By Michael Slate
Revolutionary Worker #1112, July 29, 2001, posted at http://rwor.org
The camera jumps around, showing thick brush, rocks, hills and the legs and backs of men and women, running, stopping, and running again. You can almost feel the sharp brush cutting scratches across their legs, the quick breath that comes with furious running. Words are shouted in a tense voice, "íVámonos! íMuévanse!" "Let's go! Move it!" Jackhammer heartbeats seem to pound in your ears. More running and hiding until they reach the van.
A young woman's face looks out the window at a new land: the highways, factories and cities of Southern California. Her name is Maya. Soon the coyotes pull into a deserted alley near downtown Los Angeles. They trade the new immigrants for wads of money scraped together by their families and friends. When Maya's sister Rosa falls short of the $800 the coyotes demand for bringing Maya to L.A., the coyotes flip a coin to see which one gets to take Maya home and rape her. Welcome to the "Promised Land"!
This is the beginning of Bread and Roses, the latest film from British director Ken Loach. It tells the story of people on the bottom of this society--the people who are essential to the how things run, but who labor on the edges and in the shadows. It's the story of proletarian immigrants from Mexico and Central America who work as janitors in the gleaming highrises of downtown Los Angeles, the people who labor far into the night when the buildings and the streets are deserted.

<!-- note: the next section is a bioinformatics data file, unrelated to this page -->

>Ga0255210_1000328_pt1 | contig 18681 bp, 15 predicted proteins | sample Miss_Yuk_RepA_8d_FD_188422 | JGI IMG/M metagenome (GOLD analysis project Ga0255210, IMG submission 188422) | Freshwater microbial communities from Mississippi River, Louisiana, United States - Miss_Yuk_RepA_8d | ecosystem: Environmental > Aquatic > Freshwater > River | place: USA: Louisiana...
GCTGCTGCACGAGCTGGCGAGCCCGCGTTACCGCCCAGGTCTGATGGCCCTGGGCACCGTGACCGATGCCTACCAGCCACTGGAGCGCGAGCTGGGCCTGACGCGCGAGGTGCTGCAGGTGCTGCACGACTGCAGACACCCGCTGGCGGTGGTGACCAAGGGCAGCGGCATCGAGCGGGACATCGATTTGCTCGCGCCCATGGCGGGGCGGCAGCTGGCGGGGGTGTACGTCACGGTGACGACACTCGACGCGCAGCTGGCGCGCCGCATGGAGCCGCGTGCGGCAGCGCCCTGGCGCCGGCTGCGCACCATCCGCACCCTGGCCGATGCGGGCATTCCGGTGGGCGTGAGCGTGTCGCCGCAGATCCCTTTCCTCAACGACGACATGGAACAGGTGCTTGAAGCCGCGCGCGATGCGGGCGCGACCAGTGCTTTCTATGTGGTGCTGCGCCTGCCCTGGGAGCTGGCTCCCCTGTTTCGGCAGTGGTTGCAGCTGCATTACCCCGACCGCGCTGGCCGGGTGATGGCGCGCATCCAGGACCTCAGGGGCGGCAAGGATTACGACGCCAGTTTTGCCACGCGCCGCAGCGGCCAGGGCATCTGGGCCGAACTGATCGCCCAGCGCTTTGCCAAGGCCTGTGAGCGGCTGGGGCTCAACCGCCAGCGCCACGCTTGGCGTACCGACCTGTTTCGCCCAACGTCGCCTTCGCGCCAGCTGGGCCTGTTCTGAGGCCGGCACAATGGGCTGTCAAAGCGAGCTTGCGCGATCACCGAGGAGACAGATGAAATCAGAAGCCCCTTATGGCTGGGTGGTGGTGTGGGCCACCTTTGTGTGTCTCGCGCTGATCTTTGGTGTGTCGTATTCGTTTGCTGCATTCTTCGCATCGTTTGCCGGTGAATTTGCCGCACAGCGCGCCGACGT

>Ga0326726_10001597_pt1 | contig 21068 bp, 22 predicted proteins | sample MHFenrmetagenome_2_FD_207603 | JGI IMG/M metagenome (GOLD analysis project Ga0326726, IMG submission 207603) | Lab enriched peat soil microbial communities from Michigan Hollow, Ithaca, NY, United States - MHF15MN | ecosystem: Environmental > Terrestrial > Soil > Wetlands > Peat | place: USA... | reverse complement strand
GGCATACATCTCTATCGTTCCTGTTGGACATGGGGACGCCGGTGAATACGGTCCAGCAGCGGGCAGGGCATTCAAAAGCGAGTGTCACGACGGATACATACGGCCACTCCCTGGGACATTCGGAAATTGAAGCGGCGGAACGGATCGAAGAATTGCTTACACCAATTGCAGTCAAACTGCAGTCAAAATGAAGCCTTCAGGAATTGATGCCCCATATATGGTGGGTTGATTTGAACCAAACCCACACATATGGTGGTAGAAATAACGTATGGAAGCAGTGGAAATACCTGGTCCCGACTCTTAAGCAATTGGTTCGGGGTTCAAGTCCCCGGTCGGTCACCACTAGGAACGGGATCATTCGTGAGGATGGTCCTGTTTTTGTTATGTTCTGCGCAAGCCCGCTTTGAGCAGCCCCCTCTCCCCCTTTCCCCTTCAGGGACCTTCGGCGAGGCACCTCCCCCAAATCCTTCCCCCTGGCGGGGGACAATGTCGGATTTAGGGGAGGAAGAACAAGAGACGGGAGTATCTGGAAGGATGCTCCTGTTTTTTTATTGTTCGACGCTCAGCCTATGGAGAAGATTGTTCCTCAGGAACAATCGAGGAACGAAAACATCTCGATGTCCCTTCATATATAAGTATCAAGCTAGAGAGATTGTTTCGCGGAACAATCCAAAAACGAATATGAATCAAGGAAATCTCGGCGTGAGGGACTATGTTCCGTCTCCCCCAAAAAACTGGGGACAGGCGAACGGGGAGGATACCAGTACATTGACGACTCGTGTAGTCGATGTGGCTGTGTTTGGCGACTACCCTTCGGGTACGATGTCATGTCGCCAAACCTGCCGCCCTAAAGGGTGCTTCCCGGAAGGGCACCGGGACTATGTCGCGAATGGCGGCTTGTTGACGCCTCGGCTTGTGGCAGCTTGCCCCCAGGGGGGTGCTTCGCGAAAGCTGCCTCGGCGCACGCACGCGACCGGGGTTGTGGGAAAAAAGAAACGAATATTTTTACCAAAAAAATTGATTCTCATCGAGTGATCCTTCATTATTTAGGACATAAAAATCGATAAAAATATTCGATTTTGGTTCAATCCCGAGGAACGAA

While the drama unfolds around the struggle of the janitors for a labor union, better wages and benefits, it is a complex and many layered tale of immigrant proletarian life. These proletarians are put on the stage in a way that rarely happens. We see their joys and sorrows, their suffering and dancing, their love and their hatred, their confusions and their inspirations. And we delight in the portrayal of their boundless energy and enthusiasm for justice and the struggle to win it.
Bread and Roses is the story of a young Mexican woman, Maya, who comes north to join her sister, Rosa, and Rosa's family in Los Angeles. It is the story of her transformation and how she transforms the lives of people around her.
From the moment Maya arrives in El Norte she is confronted with cruel and often barbaric assaults. After a brief stint as a waitress in a sleazy bar, Maya convinces Rosa to get her a job with her on the janitorial crew of a non-union janitorial service that cleans a downtown highrise. Before she's hired--at minimum wage--Maya has to agree to hand over a month's wages to the supervisor of the crew in the building. This supervisor, Perez, played by George Lopez, is a classic sweatshop overseer. He is full of himself and his petty power to terrorize the janitors, especially the women. When he hires Maya he tells her to pull her uniform tighter to show off her figure and asks her to turn around so he can see her body, commenting that it's nice to have attractive young women working for him instead of the "old hags."